More on the MTR…the stations are so nice. The trains seem a little wider than e.g. New York, and me likes smaller people with wider trains. You need to insert your ticket on entering and to exit, i.e. the fare is determined by the distance of your trip. The lady’s voice on the speakers advises you to keep your hand on the rail and do not keep your eyes only on your mobile phone.
That evening we had drinks with Jody and his wife at La Piola, a bar/restaurant in Central very popular with expats. There are two levels and the bar is open to the sidewalk, creating a fun apres-finance atmosphere. La Cabane wine bistro on Hollywood was crowded, and we passed a pop up store. There is a vibrant and sophisticated air to this part of town.
On Saturday we left the crowded city environs a while and took a minibus to Stanley on the southeast side of the island. The ride itself was worth the trip as we got to see so much more of the island, and the scenery was fairly impressive. We went through the tunnel and then drove some windy, hilly roads with views of a futuristic-looking aerial tram over an amusement park built on the mountainside, huge luxury apartment buildings, Repulse Bay, etc. The Ferrari dealership suggested there is money in this area.
Stanley Market is pretty small and there is a waterfront walk with restaurants connecting this side of the bay to Murray House (with pricey restaurants) and Stanley Plaza. The whole area is quite touristy. Lunch at Momentito was forgettable. We had also considered Shek O beach nearby or Lamma Island, which I hear is quite nice. If we had more time or just were not sick, we might have visited Lamma island for some hiking and seafood. Sally said the Lamma Hilton (no relation) is a good spot for lunch. We also wanted to visit the Lei Yu Mun seafood bazaar on Kowloon but did not get around to it. Nor the Sham Shui Po neighborhood in Kowloon or Macau, just a ferry ride away.
Confused by the bus options home, we took a big double decker back to Central and grabbed a more proper lunch at Luk Yu Tea House on Stanley Street. This is a well-known place. The service is rumored to be gruff as part of the package, and certainly it was. We were not amazed but enjoyed the meal. Jenni ordered a black sesame roll expecting a pastry, and instead got something that looked like a cross between an eel and a fruit rollup.
From here we passed through the Graham Street Market selling mainly fruits and veggies and then walked Gage Street with seafood and meat, including tongue and assorted organs.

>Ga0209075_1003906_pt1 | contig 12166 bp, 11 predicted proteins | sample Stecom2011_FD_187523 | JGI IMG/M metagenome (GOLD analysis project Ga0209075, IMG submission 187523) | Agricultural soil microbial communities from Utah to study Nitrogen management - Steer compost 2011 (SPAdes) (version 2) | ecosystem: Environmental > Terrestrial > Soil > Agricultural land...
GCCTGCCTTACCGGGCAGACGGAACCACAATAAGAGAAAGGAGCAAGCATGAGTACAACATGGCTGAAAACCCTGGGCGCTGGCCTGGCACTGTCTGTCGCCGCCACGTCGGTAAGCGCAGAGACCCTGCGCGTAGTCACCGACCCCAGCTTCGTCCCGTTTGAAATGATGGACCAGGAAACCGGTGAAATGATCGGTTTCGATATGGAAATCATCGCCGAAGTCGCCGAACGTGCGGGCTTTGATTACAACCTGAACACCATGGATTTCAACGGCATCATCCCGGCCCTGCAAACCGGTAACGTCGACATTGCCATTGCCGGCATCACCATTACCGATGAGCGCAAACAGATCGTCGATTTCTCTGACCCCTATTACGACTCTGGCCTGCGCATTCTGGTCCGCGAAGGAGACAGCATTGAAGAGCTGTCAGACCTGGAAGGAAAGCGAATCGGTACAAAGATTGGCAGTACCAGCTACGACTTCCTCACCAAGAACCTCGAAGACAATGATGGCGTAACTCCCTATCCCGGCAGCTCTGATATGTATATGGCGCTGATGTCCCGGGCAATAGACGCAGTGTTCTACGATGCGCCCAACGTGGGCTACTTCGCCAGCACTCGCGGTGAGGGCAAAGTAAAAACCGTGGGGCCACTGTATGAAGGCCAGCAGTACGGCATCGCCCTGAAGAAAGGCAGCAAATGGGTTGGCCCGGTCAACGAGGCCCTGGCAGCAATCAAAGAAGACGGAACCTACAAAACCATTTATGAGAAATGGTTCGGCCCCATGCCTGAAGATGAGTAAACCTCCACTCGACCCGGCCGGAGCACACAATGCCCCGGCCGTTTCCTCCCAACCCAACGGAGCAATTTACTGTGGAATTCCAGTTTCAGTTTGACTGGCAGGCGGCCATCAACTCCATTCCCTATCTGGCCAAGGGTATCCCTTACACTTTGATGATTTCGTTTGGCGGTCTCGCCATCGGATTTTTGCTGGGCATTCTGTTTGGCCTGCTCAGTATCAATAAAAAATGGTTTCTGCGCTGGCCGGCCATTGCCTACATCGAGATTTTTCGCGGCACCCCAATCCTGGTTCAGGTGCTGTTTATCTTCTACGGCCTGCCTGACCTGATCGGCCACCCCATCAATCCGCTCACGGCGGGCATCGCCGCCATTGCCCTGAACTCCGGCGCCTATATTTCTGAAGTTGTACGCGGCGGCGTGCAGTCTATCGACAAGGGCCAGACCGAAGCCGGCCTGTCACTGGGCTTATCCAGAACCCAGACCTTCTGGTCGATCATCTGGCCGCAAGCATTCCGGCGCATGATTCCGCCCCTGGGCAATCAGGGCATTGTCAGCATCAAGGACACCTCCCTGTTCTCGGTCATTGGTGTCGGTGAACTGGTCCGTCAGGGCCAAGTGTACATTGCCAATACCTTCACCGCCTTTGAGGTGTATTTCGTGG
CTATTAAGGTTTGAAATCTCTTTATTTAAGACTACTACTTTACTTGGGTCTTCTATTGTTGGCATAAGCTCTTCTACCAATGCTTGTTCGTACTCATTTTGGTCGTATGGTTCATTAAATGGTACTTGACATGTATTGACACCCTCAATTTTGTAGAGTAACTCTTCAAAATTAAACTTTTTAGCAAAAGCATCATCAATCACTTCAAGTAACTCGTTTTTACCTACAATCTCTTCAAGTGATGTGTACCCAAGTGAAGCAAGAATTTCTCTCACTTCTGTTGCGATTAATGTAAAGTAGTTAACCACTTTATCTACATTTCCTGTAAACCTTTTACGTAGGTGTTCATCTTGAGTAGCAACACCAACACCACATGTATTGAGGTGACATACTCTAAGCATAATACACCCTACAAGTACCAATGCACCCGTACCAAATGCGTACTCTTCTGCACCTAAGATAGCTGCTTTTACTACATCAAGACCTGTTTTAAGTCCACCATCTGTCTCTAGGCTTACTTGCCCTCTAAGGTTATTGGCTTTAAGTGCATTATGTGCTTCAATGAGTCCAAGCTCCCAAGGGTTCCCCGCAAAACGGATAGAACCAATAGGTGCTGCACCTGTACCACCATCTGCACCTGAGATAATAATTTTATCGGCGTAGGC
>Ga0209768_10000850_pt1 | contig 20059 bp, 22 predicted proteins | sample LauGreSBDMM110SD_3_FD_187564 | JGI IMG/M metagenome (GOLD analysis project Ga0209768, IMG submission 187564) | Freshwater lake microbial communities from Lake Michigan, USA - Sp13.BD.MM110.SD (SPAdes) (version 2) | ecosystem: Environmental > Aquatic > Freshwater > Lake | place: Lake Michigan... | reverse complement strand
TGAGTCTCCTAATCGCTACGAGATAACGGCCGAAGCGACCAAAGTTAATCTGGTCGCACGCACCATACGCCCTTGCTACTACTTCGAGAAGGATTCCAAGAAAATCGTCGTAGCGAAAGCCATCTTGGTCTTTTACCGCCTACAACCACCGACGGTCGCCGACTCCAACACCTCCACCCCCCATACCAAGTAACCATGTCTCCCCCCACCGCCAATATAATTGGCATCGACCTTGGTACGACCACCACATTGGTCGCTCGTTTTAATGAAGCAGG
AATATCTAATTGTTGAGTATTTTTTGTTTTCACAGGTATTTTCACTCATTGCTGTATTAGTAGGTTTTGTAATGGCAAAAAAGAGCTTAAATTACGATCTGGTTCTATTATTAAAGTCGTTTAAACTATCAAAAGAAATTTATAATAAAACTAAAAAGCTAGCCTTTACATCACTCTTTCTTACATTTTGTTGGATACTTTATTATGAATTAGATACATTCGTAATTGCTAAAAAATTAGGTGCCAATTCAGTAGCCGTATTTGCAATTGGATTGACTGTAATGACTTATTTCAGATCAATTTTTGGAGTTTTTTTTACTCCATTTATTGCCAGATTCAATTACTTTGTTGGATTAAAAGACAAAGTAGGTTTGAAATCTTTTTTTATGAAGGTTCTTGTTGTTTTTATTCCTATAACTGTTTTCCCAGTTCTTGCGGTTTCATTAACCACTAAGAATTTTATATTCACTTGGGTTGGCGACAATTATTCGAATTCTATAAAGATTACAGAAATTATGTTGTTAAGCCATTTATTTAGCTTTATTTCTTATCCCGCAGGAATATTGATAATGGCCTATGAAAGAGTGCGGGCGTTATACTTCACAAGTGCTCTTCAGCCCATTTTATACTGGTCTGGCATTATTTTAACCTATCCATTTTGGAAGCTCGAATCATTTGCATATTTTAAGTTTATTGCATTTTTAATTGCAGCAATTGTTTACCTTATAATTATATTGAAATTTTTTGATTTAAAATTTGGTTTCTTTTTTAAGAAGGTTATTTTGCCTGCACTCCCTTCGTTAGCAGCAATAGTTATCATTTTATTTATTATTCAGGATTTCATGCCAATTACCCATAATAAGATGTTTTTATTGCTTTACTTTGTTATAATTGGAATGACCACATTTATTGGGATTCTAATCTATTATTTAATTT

That evening we connected with Sally, our friend we met in the Galapagos islands in 2010 who has been living here a few years. Sally traveled by herself about 2.5 years straight through South and Central America, plus tons more at intervals. I do not cede the bigger balls title cavalierly, but Sally has earned it.
We covered the Temple Street night market in a handful of minutes then dined at Temple Spice Crabs. I planned to gorge on these spice crabs til the waitress said it cost HK$500. So instead we ordered what turned out to be pretty much a whole fried duck plus sweet and sour prawns and some large brewskis.
We made it to Tsim Sha Tsui just in time for the nightly 8 pm laser show. It was packed, and apparently is every night. Seeing the skyline at night is a must, since it is so colorful and the smog is less offensive.
Imagine New York’s skyline, only with the whole thing like Times Square and backed by mountains. I also saw squash being shown on a huge screen and then realized they were playing a tournament in a glass bubble right there. Ashley Road seemed lively and we had a nightcap at Ned Kelly’s Last Stand, where a jazzy band came on just before 10 pm. We took the Star Ferry back and then walked home.
I like defining milestones, so Sunday’s was the first malaria pill of what will likely reach triple digits on this leg alone. Then we took our first tram ride to Wan Chai which is a lively part of town to the east of Central, passing on the way workers who on their Sunday off lay out cardboard for picnic and conversation. I liked the energy in Wan Chai and we ate at a locals spot (I think called Sun Hungyuen) in a market alley.
Seating was communal, the chili oil was fiery and my noodles with fried fish balls (like lightly fried sticks) were priced right at HK$24. The markets have knick-knacks plus lots of meats, sausages, veggies, dried fruit, nuts, mushrooms, etc. I wish I knew what 1/5 of it actually is.
When planning the trip I asked friends where to stay and the resounding response was “Central.” I agree with that. Clearly Kowloon is a reasonable option. After all, the new Ritz is there as is the Peninsula, perhaps Hong Kong’s most famous luxury hotel. But Central felt most like the unique, special Hong Kong I imagined. I might analogize it to New York. Sure Brooklyn may be cool and some would argue it has more flavor, but if you were visiting the city the first time for a few days and could afford it, I think it would be obvious you want to stay in Manhattan.